Last fall, I made the decision to join Boston University’s chapter of Global Water Brigades and I can genuinely say it was one of the best decisions I made thus far in my life. Being a part of Global Brigades has opened my eyes to many problems throughout the world, as well as different perspectives. I have experienced this on community service trips in the past—but not in nearly the same way.

Global Brigades (GB) emphasizes its holistic model and sustainability. You see this on the website and wonder, “What does that really mean?” GB sends groups of volunteers (typically college students) to impoverished countries, including Honduras, Nicaragua, Ghana and Panama, to work with community members to create more sustainable, healthy and financially stable community systems. There are a few key things here:

Communities have to ASK Global Brigades for help. GB never sends volunteers where they aren’t wanted. GB has many different types of brigades (Water, Medical, Public Health, Environmental, Human Rights, Dental, Business and Microfinance) and they only send in brigades that are necessary for each community.

This picture was taken on the first day of our Water Brigade while we were shown the dirty, unreliable water resources that now exist in the community. This well was full of ocean water and surrounded by animal feces.

Community members work side by side with volunteers and they are fully invested in the projects themselves. GB will only begin a project after there has been a ton of planning (and they make sure all parts of the system will be culturally relevant and sustainable) and community members have taken leadership roles. For example, when I went on a Water Brigade in Honduras where we helped to create a water system that would provide fresh water to three communities, there was an entire Water Board of Leaders. This board was very organized, and each person had a specific role. Additionally, each home that wanted to have running water installed in their house needed to pay a little (just a little, to show they cared) and family members needed to help build the system. We were pick-axing and laying pipe right alongside the locals, and it was an amazing experience to be able to share cultures while doing the same work.

GB volunteers only come for a short while, but each project is possible because groups of Brigaders come very often. The Honduran community members that I met were the most welcoming, thankful people I have ever met in my life. They would not stop thanking us for donating our time and resources, to the point where I felt bad because I really was not doing that much—we were working on the project for less than a week! However, their appreciation is really for the project in the long run. They are grateful to all the volunteers that make their community development possible because without each person, it would be that much harder. For example: For every volunteer that goes on a Global Water Brigade, 4 people will gain fresh drinking water. How could you not want to be a part of that?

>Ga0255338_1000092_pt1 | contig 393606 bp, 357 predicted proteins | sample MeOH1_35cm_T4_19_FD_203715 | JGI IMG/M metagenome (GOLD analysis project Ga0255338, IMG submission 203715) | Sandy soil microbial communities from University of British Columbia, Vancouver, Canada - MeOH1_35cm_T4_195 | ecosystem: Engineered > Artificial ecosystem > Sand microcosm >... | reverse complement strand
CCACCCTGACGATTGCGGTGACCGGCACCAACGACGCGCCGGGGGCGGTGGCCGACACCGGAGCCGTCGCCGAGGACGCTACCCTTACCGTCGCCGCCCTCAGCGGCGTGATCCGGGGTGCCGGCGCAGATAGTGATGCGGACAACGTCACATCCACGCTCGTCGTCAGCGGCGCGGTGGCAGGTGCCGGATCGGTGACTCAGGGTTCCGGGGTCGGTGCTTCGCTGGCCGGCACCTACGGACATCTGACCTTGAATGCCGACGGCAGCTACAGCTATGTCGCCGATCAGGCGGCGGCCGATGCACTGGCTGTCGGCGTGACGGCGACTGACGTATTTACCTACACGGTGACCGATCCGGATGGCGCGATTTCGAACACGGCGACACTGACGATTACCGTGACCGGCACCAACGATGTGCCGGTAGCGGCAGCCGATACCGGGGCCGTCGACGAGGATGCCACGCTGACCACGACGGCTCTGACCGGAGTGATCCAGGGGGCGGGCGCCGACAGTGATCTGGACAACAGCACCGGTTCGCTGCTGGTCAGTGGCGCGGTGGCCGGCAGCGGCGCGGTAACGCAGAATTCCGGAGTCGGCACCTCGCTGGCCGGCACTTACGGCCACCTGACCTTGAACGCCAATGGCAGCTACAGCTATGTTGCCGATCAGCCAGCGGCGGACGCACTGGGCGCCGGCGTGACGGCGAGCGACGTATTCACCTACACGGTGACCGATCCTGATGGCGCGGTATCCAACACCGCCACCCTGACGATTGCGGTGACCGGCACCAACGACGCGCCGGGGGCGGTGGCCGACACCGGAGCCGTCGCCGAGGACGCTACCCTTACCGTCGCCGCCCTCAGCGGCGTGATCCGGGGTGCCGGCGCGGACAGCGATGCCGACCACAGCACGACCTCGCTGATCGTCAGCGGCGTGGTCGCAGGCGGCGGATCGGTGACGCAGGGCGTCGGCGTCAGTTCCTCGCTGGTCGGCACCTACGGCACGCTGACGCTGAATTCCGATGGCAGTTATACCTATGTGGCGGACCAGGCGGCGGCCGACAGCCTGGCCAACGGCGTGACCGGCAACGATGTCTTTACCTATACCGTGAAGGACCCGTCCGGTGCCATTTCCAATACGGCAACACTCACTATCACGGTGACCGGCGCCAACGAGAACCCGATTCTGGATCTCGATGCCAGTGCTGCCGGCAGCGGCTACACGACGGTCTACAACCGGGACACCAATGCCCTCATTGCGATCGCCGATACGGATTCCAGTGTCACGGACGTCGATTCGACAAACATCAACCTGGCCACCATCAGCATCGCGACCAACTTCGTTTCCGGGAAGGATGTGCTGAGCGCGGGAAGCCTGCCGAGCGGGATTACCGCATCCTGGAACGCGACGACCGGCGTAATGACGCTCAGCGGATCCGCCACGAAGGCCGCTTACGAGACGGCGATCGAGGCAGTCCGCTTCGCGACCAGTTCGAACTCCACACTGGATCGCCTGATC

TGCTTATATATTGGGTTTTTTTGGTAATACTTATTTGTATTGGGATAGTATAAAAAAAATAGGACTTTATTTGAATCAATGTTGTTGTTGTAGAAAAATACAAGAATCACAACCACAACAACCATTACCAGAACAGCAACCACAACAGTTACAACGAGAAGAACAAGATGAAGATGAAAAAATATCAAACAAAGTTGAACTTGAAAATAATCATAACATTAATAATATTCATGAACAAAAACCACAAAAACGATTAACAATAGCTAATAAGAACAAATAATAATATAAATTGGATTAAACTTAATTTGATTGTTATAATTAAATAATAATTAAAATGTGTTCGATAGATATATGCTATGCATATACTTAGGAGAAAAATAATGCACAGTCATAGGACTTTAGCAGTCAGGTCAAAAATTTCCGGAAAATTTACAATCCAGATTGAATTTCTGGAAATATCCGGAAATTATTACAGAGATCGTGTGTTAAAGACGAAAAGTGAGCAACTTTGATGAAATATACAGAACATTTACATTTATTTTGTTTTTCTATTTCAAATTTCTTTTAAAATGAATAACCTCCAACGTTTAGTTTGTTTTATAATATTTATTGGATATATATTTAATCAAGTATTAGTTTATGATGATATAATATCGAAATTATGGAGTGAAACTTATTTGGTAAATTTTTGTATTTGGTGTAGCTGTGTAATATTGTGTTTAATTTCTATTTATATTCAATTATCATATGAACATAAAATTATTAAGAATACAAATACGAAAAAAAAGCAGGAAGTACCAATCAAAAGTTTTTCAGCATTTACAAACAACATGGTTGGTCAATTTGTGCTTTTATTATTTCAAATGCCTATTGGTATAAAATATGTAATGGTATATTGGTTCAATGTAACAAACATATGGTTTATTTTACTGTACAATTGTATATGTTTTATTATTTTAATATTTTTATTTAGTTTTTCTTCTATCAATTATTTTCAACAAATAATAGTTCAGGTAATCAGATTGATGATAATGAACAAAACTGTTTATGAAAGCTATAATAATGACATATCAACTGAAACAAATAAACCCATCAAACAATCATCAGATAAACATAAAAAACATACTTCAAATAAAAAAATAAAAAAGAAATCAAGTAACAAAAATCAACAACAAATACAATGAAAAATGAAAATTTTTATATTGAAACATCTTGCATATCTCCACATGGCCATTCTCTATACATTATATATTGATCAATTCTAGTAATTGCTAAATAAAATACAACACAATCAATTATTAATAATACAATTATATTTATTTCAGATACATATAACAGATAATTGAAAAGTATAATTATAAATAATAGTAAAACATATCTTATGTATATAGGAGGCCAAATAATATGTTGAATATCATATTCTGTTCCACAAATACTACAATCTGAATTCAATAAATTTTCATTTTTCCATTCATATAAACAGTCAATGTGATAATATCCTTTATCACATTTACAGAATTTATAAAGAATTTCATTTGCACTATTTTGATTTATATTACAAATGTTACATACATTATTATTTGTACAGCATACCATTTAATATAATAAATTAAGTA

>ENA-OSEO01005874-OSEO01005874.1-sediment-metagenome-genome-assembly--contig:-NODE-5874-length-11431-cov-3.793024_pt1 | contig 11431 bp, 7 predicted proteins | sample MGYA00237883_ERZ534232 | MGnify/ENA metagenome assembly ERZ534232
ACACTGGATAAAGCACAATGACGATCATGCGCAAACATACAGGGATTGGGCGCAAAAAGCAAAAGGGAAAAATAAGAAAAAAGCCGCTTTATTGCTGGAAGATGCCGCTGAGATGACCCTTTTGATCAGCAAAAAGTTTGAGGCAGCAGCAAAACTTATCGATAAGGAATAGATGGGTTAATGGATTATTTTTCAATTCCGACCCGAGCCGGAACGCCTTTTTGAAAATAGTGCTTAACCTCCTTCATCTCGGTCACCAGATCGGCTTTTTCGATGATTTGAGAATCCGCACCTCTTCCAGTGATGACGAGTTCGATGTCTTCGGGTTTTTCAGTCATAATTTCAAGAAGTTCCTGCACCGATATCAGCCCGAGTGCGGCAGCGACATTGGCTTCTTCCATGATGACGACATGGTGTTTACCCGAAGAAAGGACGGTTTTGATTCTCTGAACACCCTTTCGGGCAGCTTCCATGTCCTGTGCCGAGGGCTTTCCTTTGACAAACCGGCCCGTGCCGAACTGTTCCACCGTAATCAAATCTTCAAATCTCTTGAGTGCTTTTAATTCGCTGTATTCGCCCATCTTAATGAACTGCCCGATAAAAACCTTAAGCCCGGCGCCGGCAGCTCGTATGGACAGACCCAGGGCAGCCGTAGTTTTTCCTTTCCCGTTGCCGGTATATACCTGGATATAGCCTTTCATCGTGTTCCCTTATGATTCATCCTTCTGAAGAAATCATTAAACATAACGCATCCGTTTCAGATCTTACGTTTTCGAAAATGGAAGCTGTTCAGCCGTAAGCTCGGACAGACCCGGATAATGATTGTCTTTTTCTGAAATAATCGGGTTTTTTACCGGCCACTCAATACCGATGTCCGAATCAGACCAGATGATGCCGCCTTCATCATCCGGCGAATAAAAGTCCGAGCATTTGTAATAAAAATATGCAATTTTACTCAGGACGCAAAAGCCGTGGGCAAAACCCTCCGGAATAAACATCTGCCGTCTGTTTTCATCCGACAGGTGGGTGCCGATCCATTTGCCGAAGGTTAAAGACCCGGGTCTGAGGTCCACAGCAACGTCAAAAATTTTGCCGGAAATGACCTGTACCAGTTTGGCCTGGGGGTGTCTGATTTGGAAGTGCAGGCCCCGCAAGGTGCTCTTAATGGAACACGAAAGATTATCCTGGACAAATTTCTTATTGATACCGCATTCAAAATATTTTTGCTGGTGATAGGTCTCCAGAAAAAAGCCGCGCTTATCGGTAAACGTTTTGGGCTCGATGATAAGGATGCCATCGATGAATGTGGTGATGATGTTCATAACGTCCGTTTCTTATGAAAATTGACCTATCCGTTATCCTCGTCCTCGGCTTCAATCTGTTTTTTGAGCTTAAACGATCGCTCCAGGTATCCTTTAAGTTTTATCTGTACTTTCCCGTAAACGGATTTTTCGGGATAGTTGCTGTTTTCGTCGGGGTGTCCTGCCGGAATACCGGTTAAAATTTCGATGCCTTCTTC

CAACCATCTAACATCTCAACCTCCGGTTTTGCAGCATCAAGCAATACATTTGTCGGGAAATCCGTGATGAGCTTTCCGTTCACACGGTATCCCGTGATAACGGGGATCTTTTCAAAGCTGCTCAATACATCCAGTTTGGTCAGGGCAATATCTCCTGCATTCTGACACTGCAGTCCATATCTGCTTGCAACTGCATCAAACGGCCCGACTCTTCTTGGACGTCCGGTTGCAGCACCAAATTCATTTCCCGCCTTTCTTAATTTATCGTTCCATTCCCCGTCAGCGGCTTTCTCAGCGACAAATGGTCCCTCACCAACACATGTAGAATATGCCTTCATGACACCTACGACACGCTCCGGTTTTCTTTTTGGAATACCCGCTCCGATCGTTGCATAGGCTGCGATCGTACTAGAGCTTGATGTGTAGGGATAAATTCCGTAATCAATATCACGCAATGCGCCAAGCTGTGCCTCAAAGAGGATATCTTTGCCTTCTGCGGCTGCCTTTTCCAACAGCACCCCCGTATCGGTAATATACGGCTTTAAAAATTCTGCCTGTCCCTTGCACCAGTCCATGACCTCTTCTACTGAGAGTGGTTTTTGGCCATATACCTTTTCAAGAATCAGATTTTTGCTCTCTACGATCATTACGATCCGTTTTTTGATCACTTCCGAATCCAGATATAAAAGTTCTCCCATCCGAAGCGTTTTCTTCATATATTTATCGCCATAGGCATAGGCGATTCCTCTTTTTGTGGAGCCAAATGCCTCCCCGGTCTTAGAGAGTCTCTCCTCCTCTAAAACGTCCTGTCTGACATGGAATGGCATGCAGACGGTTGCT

Watching water burst from the earth as it was drilled into for the first time. I have never seen someone's eyes so wide as the little girl next to me as she saw all of the running water.

At the same time, GB makes sure that no one has a “savior complex” because it is clear that we are not “saving” the community—they work way harder than we do. The goal is to eventually not have to send volunteers, and instead keep checking up on the community. Locals are trained so well in order to make this possible. Medical Brigades trains locals to be doctors; Water Brigades teaches locals how their system works and how to fix it if there were problems; Business and Microfinance Brigades teach locals how to run a community bank.

The work that Global Brigades does is truly incredible. Entire communities no longer have to walk miles to get water everyday, deal with nearly as much disease, and they can make a profit to put food on the table for their families. I am “Facebook friends” with the program director of Global Water Brigades in Honduras, and I have watched videos of people turning on their faucets on for the first time—face of pure joy.

I have to say, I’m so proud to be a part of Global Water Brigades, and I hope you would be, too.